Later, we started going further into hip hop and R&B. We are both disciples of D'Angelos Voodoo, and Daniel is a long time hip hop fan. This slowly crept into the overall sound, and when we started doing improvised beats, we moved into our own space in a big way. Our record was made with all these influences very visible. We even set up the record as almost a mixtape. There are jazzy tunes, with soloistic ventures and interplay, but also short intermezzos more similar to the beats of D'Angelo. We love experimenting with this format. There is a lot of open space in the organ/drums combo, and we only just began figuring that space out.

The approach live is very much to unpack the short, dense record versions into a broader statement. The tunes grow longer, and more experimental, but always with a solid foundation and appreciation of the groove.

Your dream band

OrgelDuo of course!

We have been collaborating with lots of different artist with our combo. Everyone we have had has given the project a new and unique dimension. We look forward to many more!

Road story: Your best or worst experience

Spider-Man reading our comic and listening to the record at Copenhagen comics was somewhat of a highlight for our band (see photo).

Favorite venue

We (as a band) where born and raised in the venue HeadQuarters in Aarhus. It's a small basement, with some of the greatest people on the planet. They have nurtured us as a band—along with a lot of other local musicians. We have had so many great experiences there, playing with local heroes and international stars. All thanks to the great staff at HQ! Warmth, humor and cheap beer!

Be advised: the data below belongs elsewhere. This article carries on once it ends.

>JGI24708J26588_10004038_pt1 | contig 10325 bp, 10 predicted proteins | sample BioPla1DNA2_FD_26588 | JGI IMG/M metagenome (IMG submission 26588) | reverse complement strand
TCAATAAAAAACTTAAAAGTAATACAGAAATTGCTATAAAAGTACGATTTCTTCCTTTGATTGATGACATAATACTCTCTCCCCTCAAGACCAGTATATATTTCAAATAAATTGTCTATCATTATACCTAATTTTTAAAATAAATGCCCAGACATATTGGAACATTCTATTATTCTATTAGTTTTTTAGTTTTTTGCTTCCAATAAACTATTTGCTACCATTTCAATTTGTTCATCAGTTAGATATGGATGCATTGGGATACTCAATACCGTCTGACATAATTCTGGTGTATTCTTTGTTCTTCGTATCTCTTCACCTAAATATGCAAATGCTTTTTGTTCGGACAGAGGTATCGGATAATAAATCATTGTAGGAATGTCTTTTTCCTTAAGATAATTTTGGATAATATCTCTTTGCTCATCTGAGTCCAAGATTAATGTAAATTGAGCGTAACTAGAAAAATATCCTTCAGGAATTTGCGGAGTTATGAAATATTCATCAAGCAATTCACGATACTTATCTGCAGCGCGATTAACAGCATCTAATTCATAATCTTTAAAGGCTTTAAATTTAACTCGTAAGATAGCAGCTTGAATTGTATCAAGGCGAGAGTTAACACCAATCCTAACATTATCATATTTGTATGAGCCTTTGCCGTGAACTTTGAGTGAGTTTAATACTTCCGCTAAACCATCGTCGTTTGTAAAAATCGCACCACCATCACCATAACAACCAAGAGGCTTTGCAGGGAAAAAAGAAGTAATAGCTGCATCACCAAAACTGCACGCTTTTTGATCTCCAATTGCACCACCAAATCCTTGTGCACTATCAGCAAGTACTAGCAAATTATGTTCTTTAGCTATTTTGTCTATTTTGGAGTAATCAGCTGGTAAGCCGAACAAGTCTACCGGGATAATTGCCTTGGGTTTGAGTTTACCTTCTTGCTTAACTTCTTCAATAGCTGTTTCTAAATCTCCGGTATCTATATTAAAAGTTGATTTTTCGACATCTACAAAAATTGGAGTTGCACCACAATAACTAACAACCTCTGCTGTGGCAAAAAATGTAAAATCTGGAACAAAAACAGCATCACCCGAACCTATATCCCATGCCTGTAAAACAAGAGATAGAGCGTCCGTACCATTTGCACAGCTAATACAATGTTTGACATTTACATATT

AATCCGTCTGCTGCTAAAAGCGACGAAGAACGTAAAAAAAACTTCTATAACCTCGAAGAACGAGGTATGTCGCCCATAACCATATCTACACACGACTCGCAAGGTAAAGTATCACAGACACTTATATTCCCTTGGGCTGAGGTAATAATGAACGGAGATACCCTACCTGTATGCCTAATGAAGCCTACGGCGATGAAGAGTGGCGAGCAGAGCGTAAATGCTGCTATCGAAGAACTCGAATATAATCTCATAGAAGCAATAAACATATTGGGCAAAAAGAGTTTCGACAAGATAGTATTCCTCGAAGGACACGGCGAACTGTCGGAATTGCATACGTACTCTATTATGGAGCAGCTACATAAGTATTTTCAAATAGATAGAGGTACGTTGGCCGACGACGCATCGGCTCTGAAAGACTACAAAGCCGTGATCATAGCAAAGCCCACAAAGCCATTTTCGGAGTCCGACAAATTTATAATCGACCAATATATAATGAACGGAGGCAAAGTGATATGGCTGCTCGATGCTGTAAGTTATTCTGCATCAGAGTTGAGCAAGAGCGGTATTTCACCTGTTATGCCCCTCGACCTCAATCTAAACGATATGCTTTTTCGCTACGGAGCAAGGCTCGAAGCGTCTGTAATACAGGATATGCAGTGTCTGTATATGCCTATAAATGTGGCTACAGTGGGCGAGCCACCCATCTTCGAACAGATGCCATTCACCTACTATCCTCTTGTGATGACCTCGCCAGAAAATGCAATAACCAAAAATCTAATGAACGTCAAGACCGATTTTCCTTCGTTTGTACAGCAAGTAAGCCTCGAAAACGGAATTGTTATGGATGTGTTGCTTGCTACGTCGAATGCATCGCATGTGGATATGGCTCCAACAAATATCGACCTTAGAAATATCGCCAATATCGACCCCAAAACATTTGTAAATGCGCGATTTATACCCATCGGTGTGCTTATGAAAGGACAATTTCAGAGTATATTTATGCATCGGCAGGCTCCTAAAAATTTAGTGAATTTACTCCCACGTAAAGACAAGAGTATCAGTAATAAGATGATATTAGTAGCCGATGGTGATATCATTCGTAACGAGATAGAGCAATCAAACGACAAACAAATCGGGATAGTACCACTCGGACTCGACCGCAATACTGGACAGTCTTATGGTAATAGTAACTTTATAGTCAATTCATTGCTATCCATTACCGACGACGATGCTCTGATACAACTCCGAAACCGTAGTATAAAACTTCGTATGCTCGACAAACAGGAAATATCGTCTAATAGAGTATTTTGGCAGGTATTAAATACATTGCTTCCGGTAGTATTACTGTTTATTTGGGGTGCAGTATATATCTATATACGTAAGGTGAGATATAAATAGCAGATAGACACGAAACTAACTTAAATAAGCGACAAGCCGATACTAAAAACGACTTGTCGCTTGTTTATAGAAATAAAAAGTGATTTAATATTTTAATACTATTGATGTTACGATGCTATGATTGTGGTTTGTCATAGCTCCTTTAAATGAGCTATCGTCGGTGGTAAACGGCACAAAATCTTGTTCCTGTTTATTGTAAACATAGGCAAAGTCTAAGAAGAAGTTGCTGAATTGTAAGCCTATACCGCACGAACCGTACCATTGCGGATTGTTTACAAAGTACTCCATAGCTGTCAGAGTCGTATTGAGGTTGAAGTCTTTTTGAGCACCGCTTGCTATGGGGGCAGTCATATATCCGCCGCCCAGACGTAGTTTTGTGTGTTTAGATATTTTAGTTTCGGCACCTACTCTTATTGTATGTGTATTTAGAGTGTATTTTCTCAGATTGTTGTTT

Your favorite recording in your discography and why?

Daniel: Simon Eskildsen Trio is probably the best one we've done so far. The interplay is awesome, and some nice compositions.

Simon: I think OrgelDuo travels the World is a statement. We really went above and beyond with the concept, and the cartoon universe, and I think the audio and visuals compliment each other better than expected.

What do you think is the most important thing you are contributing musically?

With OrgelDuo it's probably humor, energy and groove. We have other, more high art projects, but this one is our baby, and we want to laugh and have fun.

Did you know...

Neither one of us has a driver's license. It's embarrassing... we're working on it.

The first jazz album I bought was:

Daniel: Duke Ellington with Jimmy Blanton Duo.

Simon: my dad has a lot of jazz records. Can't remember the first I bought, but Ed Thigpen—it's entertainment had a big influence on me as a child. An easy way into jazz.

Music you are listening to now:

Lots of different stuff! Mostly hip hop and old school jazz.



comments powered by Disqus

Shop for Music

Start your music shopping from All About Jazz and you'll support us in the process. Learn how.

Related Articles

Take Five With...
Take Five with Andrea Domenici
By Andrea Domenici
May 11, 2019
Take Five With...
Take Five with Maria Muldaur
By Maria Muldaur
April 23, 2019
Take Five With...
Take Five with Lukas Gabric
By Lukas Gabric
April 12, 2019
Take Five With...
Take Five with Marcio Garcia
By Marcio Garcia
April 10, 2019
Take Five With...
Take Five with OrgelDuo
By Daniel Sommer
April 2, 2019
Take Five With...
Take Five with Guy Paz
By Guy Paz
March 19, 2019
Take Five With...
Take Five with Black Tie Brass
By Ryan McNulty
February 7, 2019